Bandelier National Monument, N.M…

Last week we took the opportunity to drive about an hour north of Albuquerque to visit yet another National Park. The farther away from the city we drove, the more the landscape changed…And as we neared the park, we started to notice these odd rock formations full of holes. So many holes that they reminded us of Swiss cheese! We later found out that this type of volcanic rock is called Tuff.
And after driving for nearly an hour, and going on a road that I would not want to travel on during the winter, we arrived at…

Our first stop was, as you may have guessed, the visitor’s center. We picked up Jr. Ranger books for everyone from Savanna to Hannah. This park has FOUR different levels of programs, and they each have their own special patches! :)
We watched the overview film and worked on the booklets in back at the little plant garden. We then started down the 1 mile loop trail that follows the side of the valley with the cliff dwellings, which then works it’s way back to the visitor’s center via the other side of the valley.

We weren’t but a couple of hundred yards down the trail when we noticed a ranger walking down the path. That in itself is not at all unusual, but he peaked our curiosity at first glance – he had a BRIGHT yellow shotgun strapped across the front, and a sling holding shotgun shells. Now that you don’t see every day. Being the nosey group that we are, we didn’t think twice about asking him about his job, and (most importantly) what the shotgun was for!

It seems that a momma brown bear with twin cubs has been hanging out at the other end of the park, and the rangers have to haze her off just about every day, driving her back from the dwellings (and people visiting the park). He was just returning from scaring her off – today it seemed that she had finally gotten how the whole deal works – the ranger with the bright yellow stick comes, shoots her with a plastic slug, she decides to head back the way that she came from…this afternoon, he didn’t have to shoot her – she split when she saw him (or maybe saw his bright yellow shotgun) coming.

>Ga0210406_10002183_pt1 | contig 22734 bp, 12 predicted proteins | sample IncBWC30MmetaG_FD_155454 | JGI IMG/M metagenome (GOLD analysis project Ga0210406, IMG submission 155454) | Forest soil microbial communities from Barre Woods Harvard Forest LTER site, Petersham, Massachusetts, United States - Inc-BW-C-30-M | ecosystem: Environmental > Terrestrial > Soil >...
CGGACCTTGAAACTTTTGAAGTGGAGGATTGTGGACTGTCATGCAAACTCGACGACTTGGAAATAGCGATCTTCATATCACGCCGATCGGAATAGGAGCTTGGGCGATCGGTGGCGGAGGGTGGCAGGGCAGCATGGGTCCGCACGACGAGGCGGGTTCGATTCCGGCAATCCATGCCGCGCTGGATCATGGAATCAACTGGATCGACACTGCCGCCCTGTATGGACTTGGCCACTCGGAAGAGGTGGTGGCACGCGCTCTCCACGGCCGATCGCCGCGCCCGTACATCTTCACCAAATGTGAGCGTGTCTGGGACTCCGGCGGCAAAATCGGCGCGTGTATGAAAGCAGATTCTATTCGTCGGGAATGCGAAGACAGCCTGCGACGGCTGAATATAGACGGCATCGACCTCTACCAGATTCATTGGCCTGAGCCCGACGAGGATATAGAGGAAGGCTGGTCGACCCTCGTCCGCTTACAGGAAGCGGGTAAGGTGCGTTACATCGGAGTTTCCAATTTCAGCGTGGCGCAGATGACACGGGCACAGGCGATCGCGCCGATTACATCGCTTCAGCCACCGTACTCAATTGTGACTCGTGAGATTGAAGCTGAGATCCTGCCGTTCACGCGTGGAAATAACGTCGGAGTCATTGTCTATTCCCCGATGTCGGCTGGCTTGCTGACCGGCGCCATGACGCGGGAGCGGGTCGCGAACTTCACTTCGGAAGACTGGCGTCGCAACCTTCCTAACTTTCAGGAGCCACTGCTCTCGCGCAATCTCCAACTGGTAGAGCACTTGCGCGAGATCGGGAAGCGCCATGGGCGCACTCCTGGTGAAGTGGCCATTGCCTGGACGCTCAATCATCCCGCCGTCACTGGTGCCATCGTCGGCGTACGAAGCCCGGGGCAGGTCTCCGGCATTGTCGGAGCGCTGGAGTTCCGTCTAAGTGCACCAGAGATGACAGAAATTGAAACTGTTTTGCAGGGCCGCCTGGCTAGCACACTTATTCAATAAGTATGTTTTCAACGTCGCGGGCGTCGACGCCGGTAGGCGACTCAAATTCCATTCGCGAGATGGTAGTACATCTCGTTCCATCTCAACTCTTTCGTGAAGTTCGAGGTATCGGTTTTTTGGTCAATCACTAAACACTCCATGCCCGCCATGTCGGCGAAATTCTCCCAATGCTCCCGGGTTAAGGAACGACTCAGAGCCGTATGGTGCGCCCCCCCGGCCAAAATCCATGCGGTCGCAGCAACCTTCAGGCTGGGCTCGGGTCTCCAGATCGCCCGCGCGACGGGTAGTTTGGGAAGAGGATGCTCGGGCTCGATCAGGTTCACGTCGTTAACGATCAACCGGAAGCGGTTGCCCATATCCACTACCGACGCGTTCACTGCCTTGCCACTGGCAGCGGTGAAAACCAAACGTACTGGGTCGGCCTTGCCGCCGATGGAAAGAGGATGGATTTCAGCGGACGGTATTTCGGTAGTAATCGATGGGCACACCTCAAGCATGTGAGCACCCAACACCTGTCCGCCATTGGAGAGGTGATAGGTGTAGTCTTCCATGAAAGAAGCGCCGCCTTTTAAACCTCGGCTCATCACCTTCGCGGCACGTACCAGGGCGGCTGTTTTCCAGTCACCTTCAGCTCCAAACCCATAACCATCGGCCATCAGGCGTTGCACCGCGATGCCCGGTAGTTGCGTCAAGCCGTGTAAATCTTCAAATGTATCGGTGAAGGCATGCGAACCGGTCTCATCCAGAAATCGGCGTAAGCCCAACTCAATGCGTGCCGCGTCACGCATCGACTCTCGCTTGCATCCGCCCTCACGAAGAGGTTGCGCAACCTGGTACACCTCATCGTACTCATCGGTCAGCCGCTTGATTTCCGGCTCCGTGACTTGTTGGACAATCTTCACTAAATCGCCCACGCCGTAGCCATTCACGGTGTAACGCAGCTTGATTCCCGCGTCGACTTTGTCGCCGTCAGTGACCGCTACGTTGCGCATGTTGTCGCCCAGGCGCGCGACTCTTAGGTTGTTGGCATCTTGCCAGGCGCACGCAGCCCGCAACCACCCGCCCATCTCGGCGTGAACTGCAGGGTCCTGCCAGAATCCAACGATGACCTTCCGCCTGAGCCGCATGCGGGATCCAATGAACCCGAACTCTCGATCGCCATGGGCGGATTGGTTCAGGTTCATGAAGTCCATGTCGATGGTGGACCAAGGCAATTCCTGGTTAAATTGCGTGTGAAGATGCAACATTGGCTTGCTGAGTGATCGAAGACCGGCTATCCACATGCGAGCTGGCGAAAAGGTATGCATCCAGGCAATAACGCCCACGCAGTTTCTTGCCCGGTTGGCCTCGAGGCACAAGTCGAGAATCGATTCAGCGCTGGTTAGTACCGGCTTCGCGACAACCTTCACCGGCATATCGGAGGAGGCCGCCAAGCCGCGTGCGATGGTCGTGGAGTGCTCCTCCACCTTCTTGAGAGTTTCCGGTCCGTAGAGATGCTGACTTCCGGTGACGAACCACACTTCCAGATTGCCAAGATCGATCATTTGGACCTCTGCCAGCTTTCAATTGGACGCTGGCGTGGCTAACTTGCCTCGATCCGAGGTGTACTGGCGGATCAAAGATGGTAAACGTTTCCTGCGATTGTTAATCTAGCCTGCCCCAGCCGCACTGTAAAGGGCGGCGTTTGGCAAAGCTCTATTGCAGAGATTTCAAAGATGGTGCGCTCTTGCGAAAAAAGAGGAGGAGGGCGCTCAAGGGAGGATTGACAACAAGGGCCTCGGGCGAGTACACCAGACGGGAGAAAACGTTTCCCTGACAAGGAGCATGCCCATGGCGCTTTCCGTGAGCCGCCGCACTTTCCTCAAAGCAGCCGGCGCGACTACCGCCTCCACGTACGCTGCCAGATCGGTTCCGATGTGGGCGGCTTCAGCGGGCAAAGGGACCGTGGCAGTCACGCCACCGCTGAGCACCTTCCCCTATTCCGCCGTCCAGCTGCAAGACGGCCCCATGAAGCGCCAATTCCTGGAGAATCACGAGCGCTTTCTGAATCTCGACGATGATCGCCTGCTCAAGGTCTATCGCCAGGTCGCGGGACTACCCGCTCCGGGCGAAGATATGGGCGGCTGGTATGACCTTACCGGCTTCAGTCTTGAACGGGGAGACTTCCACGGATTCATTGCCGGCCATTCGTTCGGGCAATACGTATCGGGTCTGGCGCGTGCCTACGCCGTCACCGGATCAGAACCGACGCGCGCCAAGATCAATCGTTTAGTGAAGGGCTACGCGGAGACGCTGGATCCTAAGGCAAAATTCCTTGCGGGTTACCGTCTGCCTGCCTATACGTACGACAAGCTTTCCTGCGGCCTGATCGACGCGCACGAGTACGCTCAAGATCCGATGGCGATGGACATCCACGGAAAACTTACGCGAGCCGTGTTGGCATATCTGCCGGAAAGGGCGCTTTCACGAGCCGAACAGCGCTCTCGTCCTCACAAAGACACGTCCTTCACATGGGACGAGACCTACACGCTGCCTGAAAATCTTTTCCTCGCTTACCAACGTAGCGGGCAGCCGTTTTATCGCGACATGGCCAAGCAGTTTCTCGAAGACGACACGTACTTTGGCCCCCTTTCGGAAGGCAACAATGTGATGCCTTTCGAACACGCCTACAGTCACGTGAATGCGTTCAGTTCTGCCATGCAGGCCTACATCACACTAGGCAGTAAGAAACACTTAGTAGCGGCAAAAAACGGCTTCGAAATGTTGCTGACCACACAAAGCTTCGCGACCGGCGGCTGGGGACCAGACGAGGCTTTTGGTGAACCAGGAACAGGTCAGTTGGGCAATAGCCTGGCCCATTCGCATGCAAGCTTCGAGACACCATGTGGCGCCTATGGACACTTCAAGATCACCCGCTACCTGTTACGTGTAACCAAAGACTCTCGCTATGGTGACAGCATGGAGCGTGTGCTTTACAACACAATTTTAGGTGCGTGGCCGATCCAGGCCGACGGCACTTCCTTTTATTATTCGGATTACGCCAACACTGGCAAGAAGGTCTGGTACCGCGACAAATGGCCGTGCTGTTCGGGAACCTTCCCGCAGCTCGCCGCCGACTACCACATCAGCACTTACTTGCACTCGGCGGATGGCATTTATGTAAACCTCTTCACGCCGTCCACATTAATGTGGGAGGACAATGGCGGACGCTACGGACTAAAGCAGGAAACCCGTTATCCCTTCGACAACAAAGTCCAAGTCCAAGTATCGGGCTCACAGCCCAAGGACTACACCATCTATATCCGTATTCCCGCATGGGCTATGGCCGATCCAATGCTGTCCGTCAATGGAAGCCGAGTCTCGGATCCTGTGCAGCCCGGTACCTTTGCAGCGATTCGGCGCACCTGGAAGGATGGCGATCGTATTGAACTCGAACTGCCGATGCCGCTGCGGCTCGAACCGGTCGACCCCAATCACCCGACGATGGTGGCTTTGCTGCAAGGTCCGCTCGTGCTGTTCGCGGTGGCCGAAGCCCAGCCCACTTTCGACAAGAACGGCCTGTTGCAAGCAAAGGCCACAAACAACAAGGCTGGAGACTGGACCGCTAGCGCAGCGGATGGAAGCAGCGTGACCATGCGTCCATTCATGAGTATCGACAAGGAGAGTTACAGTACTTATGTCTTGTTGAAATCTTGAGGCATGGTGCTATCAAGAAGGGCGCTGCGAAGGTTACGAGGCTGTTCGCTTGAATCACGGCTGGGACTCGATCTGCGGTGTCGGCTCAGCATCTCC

We thought that was pretty cool, but weren’t real sure that we would want to meet a momma bear on the trail! Obviously the park wasn’t too worried about her being aggresive though, or they would have closed off the area that she had been frequenting.
After grilling the ranger, we continued down the path – we had about 2 hours to complete the walk and self-guided tour, which would include stopping at several of the dwellings to complete parts of the Jr. Ranger booklets. 1 mile, 2 hours = no problem!
Except that these round pueblo towns, and caves with homemade ladders were all really interesting!
There were several cliff dwellings that were accessible to the public – the rule was, if it had a ladder you were welcome to check it out – no ladder, stay out.